The standard practice these days is to include a trial period in employment agreements.  An employer is allowed to use a trial period of up to 90 days to assess the suitability of an employee, and the employee cannot raise a personal grievance for unjustified dismissal if he or she is terminated within the trial period.

A proposed law change will mean that employers who employ 20 or more employees will not be able to use trial periods in their employment agreements.  These employers will, however, be able to rely on probationary periods, so long as they comply with the following legal requirements:

  • The probationary period must be set out in the employment agreement.
  • The employment agreement must state how long the probationary period lasts.
  • Probationary periods must not restrict the rights of the employee, or the obligations of the employer, and minimum entitlements still apply.

While trial periods can only be for up to 90 days, probationary periods can be longer, provided they only last for a time which is reasonable in all the circumstances.

Trial periods can only be used to assess the suitability of new employees, but probationary periods can be included into the employment agreements of new, and existing, employees.  For instance, an employer can use a probation period to assess whether an employee is suitable for a promotion, or for a different role. An employee can use the probationary period to demonstrate their skills for the role.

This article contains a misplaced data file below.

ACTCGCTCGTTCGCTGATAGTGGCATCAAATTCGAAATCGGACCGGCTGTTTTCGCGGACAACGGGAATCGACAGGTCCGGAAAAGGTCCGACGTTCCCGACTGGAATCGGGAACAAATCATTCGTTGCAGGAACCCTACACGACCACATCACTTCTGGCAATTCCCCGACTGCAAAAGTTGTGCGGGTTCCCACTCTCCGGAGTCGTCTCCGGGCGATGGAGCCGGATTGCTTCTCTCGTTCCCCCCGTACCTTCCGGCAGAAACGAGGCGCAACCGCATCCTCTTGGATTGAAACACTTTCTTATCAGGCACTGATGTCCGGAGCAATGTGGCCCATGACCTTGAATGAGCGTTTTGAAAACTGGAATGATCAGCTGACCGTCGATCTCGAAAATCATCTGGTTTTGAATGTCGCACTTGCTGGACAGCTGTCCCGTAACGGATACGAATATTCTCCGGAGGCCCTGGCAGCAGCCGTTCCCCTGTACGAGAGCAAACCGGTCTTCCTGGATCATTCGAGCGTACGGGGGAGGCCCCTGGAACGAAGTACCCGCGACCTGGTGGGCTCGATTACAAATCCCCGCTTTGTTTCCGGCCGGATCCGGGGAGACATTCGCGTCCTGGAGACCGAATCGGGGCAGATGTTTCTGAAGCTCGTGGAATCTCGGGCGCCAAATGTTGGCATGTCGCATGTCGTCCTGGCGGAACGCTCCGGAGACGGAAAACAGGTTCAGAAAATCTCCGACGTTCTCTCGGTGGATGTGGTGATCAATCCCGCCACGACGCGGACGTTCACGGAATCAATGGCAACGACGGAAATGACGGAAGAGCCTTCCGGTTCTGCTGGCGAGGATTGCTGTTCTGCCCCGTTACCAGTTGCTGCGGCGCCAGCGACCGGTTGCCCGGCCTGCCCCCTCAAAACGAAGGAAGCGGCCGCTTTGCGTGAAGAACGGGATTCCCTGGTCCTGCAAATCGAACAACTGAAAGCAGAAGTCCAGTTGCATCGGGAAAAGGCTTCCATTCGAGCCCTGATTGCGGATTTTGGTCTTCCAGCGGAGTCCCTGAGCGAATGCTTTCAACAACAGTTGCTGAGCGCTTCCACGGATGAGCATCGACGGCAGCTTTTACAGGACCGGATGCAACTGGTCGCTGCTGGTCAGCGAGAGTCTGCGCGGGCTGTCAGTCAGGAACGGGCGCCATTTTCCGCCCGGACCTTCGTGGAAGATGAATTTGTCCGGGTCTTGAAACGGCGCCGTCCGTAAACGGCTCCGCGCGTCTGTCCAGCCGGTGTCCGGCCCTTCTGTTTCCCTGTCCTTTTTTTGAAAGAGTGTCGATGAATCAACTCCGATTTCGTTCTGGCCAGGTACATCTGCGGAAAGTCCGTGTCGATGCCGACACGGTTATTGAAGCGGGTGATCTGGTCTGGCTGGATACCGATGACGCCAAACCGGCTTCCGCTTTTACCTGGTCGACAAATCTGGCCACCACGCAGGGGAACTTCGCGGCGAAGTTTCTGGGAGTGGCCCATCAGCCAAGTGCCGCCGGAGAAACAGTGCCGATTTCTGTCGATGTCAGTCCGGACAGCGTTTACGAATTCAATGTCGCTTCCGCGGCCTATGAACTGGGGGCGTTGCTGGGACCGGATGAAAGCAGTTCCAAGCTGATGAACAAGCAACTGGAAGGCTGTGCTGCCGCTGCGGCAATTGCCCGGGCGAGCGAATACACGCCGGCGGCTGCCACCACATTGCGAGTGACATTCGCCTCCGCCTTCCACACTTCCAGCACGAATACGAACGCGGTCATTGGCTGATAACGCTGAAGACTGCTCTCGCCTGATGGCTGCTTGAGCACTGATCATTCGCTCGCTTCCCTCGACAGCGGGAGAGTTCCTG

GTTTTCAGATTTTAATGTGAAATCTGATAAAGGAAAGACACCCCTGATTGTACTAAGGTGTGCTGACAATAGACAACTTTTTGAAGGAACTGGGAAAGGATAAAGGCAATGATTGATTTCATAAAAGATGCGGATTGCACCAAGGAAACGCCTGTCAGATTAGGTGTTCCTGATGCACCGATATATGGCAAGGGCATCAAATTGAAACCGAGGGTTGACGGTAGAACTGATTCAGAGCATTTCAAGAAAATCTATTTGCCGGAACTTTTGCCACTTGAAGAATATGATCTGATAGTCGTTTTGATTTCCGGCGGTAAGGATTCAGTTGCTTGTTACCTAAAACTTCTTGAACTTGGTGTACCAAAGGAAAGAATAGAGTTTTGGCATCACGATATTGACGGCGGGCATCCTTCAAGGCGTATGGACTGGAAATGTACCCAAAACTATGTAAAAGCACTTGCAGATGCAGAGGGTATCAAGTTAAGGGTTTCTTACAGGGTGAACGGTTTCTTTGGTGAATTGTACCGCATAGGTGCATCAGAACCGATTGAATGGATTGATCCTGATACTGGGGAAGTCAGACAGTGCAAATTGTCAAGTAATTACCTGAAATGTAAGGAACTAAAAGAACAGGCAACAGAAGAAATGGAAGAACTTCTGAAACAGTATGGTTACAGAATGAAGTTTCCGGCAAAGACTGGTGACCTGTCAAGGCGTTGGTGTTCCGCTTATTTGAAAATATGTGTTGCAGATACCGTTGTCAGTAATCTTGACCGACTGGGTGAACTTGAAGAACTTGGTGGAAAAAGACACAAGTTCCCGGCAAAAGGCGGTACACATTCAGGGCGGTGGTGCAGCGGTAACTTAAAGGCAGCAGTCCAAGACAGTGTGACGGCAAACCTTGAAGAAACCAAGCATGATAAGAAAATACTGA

During a probationary period, the employer should provide feedback and training for the employee, and if any issues arise, the employer should notify the employee. If applicable, the employer should advise the employee that their employment may not be continued after the probationary period ends.

At the conclusion of the probationary period, the employment continues automatically unless further action is taken by the employer or employee.  On the other hand, if the employer decides that the employee is not suitable for the role, they can dismiss the employee.

The employer must follow proper process, including assessing the employee fairly, indicating why the work is not good enough, and informing the employee that the employer is considering terminating the employment.

The employee must have an opportunity to respond, and the employer must genuinely take into account the employee’s response.  If the employer still decides to terminate the employment, the employer is required to give notice in accordance with the employment agreement.

Unlike trial periods, an employee may raise a personal grievance in response to a dismissal if it was unjustified, or a fair process was not followed.